Brain-Controlled VR System  
Posted 2006-07-07 by Tony Walsh
Real thoughts have been converted into virtual actions thanks to the Brain-Computer Interface Project, reports The Observer's Jo Revill. The project, funded by the UK government and developed by University College London's VECG group, involves electronically reading EEG patterns emitted by the human brain. The patterns are parsed into instructions carried out in a virtual reality environment. According to The Observer, the system has been used to allow a paraplegic to explore a virtual cave by thinking about moving his feet: "'I found it exciting, very exciting,' he said afterwards. 'At first it all felt strange, having the cap on and being asked to think about moving my feet, but gradually I felt as if I was in that world. At one point I completely forgot it was a virtual world and that I was part of this experiment. It was really interesting, and much more enjoyable than I expected.'"

In case you're keeping track of these sorts of things (I certainly am), we've seen: Human brain-controlled robots, monkey cyborgs, subvocalization control systems, brain-operated Pong, and eye-controlled augmented reality. With these sorts of interfaces seemingly becoming less intrusive over time, I wonder if we'll ever have to "jack in" to a Gibsonian cyberspace?
  Physical Avatar Indicates IM Presence  
Posted 2006-06-26 by Tony Walsh
Physical Avatar Indicates IM Presence
London-based design shop Schulze & Webb has created a toy-like physical avatar that is intended to indicate the presence of an instant-messaging buddy. Dubbed the "Availabot," the USB-controlled avatar is flaccid when one's IM buddy is not available to chat, and stands at attention when one's buddy is chat-ready. Furthermore, the little critter is customizable, combining standard and rapidly-prototyped body parts. Thanks to currently-available 3D-ripping software and rapid-prototyping tools, creating out a custom Availabot based on one's virtual world avatar or videogame character shouldn't be too difficult.

Realistically, the Availabot less represents consumer-oriented technology than artist-level technology. Most people have too many IM buddies and too few USB ports to make the Availabot a practical tool.
  Death on the Screen  
Posted 2006-06-02 by Tony Walsh
 delves into the operation of American unmanned air vehicles used in military operations: "In Las Vegas a pilot pulls the trigger. In Iraq a Predator fires its missile."

What is of interest to me in the article is its description of remote-controlled warfare. Telegraph contributor Francis Harris writes "Sitting side by side in dark, air-conditioned cabins, the pilot and sensor operator have to interpret activity in terrain as varied as the deserts and towns of Iraq and the mountains of Afghanistan. Surrounded by technological wizardry that includes flight controls, maps and computer screens, it would be easy to drift. Sgt Mac Mackenzie, 41, an Army sensor operator who has served in Northern Ireland and Iraq, said: 'It is not always appreciated that this is what we have to do. You are just staring at the screen. Then suddenly it can go live, you're involved in an engagement, a target appears and everything is turned on its head.'" This transition might be jarring for a 41-year-old, but for the latest generation of gamer kids, remote warfare will be a piece of cake.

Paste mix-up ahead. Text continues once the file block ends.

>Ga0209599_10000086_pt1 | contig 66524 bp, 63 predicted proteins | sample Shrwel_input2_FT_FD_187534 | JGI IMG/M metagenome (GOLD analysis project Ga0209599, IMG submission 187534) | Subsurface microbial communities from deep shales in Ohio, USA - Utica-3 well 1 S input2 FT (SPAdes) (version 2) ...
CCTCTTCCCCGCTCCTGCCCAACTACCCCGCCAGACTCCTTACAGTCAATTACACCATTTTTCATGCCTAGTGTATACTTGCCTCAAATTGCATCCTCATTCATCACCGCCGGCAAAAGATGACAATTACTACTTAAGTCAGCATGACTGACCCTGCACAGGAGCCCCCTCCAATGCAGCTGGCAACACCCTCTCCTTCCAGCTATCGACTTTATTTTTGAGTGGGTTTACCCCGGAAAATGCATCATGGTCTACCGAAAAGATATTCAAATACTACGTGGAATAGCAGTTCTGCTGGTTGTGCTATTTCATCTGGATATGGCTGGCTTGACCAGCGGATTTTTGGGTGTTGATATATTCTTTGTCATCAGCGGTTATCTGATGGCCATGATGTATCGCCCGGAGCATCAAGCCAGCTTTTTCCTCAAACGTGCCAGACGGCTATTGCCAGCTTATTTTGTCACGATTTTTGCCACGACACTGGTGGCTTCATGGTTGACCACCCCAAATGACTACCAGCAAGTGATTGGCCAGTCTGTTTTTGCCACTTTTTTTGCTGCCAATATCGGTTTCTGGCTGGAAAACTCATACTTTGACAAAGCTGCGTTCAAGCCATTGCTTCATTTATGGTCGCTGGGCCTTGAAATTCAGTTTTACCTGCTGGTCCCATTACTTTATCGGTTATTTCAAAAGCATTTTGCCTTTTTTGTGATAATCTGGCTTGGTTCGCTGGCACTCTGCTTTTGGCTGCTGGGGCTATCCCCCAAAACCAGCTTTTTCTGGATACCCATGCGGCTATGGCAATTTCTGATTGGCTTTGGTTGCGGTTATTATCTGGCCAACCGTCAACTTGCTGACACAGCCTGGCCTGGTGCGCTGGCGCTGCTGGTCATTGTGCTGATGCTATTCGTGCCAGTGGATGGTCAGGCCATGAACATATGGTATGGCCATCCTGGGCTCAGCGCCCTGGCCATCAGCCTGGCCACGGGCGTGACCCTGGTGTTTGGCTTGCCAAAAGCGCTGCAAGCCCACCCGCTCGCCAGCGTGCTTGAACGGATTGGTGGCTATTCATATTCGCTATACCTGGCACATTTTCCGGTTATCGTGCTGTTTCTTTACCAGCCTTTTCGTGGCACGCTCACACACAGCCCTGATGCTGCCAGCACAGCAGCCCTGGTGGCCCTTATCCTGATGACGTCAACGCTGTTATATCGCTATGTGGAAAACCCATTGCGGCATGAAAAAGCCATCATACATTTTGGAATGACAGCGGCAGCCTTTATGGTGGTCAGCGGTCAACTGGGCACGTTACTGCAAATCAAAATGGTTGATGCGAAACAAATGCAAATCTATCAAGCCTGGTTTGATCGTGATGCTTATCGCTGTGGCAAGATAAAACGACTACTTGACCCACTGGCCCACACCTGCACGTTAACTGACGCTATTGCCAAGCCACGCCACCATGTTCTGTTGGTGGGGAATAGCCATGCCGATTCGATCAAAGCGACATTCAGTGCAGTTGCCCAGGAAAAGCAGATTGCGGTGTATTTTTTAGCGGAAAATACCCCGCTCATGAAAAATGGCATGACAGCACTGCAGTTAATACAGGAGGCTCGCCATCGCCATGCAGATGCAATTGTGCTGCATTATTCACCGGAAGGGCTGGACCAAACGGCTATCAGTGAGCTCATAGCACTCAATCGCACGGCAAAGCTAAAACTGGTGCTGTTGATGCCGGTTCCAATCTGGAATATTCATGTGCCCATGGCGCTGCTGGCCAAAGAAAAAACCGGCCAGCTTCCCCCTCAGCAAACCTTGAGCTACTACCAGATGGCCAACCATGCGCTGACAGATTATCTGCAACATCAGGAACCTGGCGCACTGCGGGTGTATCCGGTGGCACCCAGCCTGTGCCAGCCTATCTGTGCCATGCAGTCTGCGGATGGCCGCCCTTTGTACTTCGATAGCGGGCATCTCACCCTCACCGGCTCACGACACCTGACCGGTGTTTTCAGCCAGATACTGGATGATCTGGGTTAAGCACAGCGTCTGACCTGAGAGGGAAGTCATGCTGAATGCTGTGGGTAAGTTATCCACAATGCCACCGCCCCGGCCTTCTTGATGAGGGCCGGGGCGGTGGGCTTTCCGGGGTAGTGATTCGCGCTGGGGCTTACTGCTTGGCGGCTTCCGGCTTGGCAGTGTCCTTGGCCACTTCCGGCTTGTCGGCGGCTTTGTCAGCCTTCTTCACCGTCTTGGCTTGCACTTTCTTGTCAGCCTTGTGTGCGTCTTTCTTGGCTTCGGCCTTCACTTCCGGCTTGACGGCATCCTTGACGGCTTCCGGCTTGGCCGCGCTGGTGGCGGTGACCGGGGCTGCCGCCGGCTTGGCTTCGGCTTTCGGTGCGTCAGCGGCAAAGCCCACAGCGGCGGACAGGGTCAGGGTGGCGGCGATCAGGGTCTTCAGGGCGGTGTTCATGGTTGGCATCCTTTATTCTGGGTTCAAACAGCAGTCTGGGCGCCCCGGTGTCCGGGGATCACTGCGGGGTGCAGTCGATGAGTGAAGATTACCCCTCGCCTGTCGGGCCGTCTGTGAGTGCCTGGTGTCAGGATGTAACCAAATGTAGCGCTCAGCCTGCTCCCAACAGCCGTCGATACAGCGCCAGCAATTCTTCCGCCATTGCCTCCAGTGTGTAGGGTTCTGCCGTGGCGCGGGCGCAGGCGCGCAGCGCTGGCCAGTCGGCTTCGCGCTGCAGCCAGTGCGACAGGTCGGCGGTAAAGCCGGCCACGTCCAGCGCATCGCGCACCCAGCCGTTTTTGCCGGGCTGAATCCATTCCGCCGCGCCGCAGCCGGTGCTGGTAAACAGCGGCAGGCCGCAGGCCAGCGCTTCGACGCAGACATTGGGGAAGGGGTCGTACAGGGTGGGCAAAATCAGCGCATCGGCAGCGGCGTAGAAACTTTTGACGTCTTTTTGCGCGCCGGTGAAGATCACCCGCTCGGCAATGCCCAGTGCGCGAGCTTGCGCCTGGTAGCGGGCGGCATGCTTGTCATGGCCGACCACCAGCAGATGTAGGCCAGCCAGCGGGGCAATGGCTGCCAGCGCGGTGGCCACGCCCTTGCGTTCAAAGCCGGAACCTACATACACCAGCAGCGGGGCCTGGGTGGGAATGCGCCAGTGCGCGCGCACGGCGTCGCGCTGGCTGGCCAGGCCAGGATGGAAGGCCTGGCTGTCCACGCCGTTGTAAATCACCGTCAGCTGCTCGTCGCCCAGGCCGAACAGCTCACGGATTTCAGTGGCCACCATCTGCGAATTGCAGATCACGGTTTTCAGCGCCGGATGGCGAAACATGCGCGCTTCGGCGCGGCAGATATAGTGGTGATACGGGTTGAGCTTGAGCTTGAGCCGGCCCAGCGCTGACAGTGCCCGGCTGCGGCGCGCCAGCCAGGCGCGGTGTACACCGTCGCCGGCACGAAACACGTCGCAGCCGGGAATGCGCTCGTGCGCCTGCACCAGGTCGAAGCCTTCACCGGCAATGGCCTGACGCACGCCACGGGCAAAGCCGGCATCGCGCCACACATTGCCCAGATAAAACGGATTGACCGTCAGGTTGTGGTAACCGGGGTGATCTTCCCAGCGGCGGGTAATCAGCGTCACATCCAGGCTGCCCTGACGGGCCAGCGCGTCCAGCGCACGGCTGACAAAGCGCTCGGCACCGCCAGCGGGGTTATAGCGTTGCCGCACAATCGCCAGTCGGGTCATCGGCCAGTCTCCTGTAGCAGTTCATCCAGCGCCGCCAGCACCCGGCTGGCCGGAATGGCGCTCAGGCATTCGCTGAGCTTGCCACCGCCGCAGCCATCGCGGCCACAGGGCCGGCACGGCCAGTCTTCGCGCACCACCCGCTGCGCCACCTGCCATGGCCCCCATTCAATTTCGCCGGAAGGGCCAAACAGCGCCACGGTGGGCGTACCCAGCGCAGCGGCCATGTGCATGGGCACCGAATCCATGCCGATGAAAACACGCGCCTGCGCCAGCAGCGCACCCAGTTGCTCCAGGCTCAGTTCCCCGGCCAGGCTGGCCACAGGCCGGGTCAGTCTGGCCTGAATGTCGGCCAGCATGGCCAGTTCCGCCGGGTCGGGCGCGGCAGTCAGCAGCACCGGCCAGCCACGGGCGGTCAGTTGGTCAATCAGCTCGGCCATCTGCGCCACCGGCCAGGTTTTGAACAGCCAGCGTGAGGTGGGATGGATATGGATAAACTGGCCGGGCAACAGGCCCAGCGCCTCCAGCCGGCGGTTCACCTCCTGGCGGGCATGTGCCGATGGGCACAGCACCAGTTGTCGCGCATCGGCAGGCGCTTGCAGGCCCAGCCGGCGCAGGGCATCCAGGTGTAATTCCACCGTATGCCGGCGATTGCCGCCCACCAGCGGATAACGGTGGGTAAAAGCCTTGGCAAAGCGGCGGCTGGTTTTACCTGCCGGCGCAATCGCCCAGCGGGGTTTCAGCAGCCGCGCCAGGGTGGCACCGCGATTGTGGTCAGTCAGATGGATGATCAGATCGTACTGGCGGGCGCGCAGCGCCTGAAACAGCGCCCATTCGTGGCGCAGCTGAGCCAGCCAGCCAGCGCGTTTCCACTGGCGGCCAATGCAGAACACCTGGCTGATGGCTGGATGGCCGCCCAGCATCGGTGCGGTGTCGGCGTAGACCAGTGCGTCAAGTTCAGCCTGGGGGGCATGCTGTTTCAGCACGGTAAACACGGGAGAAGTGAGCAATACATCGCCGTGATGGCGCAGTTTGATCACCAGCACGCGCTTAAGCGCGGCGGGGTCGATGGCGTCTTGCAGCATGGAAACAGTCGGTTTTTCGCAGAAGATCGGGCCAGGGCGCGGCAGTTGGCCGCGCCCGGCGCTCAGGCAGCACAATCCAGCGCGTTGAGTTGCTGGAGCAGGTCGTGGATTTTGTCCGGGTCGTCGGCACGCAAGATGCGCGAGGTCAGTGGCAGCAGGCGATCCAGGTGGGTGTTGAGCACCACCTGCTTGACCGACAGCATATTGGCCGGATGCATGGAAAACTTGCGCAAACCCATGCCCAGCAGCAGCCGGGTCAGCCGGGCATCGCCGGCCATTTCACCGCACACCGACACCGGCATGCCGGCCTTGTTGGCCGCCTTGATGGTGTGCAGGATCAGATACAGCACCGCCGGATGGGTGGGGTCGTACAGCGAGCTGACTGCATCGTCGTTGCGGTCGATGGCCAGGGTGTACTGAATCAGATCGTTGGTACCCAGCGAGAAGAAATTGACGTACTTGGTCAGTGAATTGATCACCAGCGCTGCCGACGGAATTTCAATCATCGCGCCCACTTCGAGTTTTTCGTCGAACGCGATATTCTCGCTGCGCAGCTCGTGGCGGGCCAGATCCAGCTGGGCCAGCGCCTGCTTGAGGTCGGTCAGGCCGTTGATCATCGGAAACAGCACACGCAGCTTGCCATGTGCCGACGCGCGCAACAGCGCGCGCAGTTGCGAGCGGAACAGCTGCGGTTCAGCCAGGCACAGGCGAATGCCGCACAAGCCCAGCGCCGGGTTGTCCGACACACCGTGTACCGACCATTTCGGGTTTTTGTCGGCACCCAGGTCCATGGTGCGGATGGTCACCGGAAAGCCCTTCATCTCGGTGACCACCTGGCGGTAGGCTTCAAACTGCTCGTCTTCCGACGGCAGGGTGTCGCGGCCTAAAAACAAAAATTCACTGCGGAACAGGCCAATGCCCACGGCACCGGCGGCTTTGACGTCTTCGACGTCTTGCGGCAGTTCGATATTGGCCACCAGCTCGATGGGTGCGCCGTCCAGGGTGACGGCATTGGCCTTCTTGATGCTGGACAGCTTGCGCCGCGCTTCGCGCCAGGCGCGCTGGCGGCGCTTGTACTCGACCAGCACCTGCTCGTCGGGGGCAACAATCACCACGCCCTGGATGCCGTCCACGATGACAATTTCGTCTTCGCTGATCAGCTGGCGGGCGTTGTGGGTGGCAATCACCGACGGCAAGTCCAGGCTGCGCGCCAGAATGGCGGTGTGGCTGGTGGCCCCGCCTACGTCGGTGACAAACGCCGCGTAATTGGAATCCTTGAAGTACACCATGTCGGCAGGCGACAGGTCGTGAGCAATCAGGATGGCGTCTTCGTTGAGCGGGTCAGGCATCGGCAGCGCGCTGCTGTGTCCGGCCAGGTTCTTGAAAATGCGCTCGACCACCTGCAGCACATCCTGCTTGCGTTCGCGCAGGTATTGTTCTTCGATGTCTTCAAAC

Today, the U.S. military is actively recruiting through its America's Army videogame (in some cases targeting kids under the age of 15) and new recruits are generally gamers [source]. Gamers are experts at managing interfaces, adapting to new control systems, and engaging in screen-based killing. In my limited understanding of real warfare, it's desirable to do as much remote killing as possible. The more literal or figurative distance from the kill, the better--not only for the safety of the attacking soldier, but to create a disconnect between pulling the trigger and its end result. Physical distance is one thing, but when a screen is introduced, surely a vast psychological distance is added. Today's young gamers are capable of executing virtual-reality genocide in a matter of hours--will this efficiency suffer when real war is fought through a game interface?

Continue reading: Death on the Screen
  Robot Controlled Via Human Brain Interface  
Posted 2006-05-25 by Tony Walsh
Wired News relays an AP story claiming that Honda has harnessed human brain-juice to facilitate control of a robot: "A person in the MRI machine made a fist, spread his fingers and then made a V sign. Several seconds later, the robotic hand made the same movements. Further research would be needed to decode more complex movements." I'm imagining complex movements would entail crushing someone's ribcage with a spiked titanium claw, but I'm funny that way.

Brain-controlled technology isn't new, but it is cool, in a scary kind of way. In 2006, "subvocalization" technology was used to map brain to jaw to electrodes. In 2004, a man wired to a PC was able to "operate a TV, open e-mail and play Pong with 70% accuracy." In 2003, research monkeys were hard-wired to control a robot and play games. I think it's safe to say that brain-controlled technology is the Holy Grail of the human-computer interaction industry.